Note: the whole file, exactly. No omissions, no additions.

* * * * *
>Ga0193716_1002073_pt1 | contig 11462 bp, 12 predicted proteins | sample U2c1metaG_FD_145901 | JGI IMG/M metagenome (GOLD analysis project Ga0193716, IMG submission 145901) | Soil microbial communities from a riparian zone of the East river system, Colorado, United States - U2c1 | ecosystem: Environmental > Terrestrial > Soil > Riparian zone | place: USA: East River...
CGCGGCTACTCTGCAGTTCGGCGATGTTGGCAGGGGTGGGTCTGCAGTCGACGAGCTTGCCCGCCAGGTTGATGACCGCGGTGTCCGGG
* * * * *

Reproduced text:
>Ga0193716_1002073_pt1 | contig 11462 bp, 12 predicted proteins | sample U2c1metaG_FD_145901 | JGI IMG/M metagenome (GOLD analysis project Ga0193716, IMG submission 145901) | Soil microbial communities from a riparian zone of the East river system, Colorado, United States - U2c1 | ecosystem: Environmental > Terrestrial > Soil > Riparian zone | place: USA: East River...
CGCGGCTACTCTGCAGTTCGGCGATGTTGGCAGGGGTGGGTCTGCAGTCGACGAGCTTGCCCGCCAGGTTGATGACCGCGGTGTCCGGG